Coincidentally I recently demonstrated a simple optical-triggered external flash ("peanut" or "slave" flash) for an artist friend who needs to photograph some paintings and sketches that are too large for a flatbed scanner. A pair of inexpensive optical-triggered external flashes in an average household room with whitish walls and ceilings will provide plenty of diffuse light for copying documents and artwork that are too large for flatbed scanners. The only tricky bit is using a camera with built-in flash. Most have only auto flash and lack any full manual mode, so the preflash will trigger most common peanut flashes. Unfortunately this quickie test showed my friend's Fuji P&S is auto-flash only. He'll need a peanut flash that can handle the preflash, or stick with continuous lighting.

    Anyway, I used my Nikon V1's on-camera hotshoe SB-N5 flash in manual mode to trigger the off-camera peanut flash (GN 40), aimed directly at the camera at arm's length to quickly and easily demonstrate flash synchronization (sometimes difficult to do in bright sunlight, unless the off-camera flash is visible in frame). No harm done to the V1's CMOS sensor.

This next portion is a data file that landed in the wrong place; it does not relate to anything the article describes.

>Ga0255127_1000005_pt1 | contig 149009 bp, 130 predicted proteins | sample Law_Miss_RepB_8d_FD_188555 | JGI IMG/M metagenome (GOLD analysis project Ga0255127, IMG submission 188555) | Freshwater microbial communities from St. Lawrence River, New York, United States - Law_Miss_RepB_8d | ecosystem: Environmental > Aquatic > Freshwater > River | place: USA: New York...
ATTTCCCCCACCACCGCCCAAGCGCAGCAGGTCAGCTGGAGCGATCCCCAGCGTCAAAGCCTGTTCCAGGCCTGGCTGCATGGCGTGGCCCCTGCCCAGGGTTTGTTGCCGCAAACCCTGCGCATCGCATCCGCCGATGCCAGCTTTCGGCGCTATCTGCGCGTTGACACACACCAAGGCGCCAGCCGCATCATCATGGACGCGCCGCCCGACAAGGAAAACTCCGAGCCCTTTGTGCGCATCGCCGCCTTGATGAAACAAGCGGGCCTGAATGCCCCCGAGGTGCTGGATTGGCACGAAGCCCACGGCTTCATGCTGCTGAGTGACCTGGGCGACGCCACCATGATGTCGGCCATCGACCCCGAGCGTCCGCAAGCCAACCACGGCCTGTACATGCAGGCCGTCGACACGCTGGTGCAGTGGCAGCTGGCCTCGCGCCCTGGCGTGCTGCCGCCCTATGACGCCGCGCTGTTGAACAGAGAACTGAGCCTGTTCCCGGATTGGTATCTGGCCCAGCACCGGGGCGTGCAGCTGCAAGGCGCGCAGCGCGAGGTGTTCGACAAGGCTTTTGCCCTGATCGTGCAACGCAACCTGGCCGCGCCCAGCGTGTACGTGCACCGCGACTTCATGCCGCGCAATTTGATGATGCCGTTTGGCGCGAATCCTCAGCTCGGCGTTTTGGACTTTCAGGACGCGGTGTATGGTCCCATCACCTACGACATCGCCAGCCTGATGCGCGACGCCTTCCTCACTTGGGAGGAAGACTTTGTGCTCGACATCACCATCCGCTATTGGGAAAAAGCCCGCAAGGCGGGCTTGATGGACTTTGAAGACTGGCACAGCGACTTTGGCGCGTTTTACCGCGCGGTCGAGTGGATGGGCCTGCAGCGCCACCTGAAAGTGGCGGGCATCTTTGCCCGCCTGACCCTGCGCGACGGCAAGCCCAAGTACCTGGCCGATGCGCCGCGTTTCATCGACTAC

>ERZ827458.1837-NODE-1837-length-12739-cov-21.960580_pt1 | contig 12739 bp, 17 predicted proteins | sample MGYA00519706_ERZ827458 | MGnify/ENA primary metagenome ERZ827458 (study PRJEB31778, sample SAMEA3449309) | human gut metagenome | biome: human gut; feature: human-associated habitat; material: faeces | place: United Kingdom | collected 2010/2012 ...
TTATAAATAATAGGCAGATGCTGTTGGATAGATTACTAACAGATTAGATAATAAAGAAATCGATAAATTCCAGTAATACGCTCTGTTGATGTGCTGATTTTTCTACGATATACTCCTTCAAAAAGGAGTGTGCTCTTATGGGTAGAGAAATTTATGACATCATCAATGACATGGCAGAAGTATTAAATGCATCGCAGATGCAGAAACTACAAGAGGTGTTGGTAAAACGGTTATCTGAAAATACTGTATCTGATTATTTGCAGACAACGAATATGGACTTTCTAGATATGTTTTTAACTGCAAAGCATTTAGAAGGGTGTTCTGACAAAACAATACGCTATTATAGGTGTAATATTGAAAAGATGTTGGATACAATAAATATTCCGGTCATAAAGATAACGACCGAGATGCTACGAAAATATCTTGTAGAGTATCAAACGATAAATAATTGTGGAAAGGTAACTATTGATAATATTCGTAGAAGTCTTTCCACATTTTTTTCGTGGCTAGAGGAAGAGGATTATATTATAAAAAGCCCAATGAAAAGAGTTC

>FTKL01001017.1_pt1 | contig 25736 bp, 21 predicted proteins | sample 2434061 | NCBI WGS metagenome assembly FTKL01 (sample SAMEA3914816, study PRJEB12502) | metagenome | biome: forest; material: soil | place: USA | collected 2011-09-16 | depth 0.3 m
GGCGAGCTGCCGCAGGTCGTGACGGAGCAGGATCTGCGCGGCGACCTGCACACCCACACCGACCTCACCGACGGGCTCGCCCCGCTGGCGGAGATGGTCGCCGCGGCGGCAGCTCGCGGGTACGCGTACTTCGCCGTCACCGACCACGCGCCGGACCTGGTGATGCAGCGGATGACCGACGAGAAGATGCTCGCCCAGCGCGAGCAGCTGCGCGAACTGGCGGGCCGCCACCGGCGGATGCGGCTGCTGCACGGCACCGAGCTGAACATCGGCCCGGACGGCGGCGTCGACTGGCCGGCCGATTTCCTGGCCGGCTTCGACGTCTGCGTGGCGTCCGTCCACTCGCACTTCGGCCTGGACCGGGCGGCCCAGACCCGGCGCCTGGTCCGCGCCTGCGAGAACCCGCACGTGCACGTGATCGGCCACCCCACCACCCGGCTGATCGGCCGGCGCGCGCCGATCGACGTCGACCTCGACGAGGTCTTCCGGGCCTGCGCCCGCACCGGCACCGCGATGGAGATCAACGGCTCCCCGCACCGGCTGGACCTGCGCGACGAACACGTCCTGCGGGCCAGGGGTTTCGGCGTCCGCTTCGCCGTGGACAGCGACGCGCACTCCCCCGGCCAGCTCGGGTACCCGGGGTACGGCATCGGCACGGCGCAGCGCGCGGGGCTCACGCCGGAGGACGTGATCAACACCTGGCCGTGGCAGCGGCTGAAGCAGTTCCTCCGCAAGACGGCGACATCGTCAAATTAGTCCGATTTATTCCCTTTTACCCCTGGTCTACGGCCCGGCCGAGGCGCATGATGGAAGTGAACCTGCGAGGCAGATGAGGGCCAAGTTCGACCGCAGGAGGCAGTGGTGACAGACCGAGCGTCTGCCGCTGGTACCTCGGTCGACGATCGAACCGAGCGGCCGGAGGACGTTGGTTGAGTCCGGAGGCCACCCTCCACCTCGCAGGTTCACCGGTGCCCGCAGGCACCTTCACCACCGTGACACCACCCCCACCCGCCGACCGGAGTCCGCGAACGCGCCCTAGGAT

[​IMG]

    "...point and shoot digital cameras don't have a mechanical shutter."​
    The Nikon V1 is pretty much a P&S that happens to accept interchangeable lenses. The Aptina CMOS sensor is always exposed (I don't know whether Nikon still uses the Aptina sensors for the more recent 1 System cameras). The optional mechanical shutter kicks in only after the shutter release is pressed. The main advantage to the mechanical shutter option is for flash sync in daylight with higher shutter speeds. Mostly I use the electronic shutter, which is quieter and produces no vibration, so it's better for low light slow shutter speed use.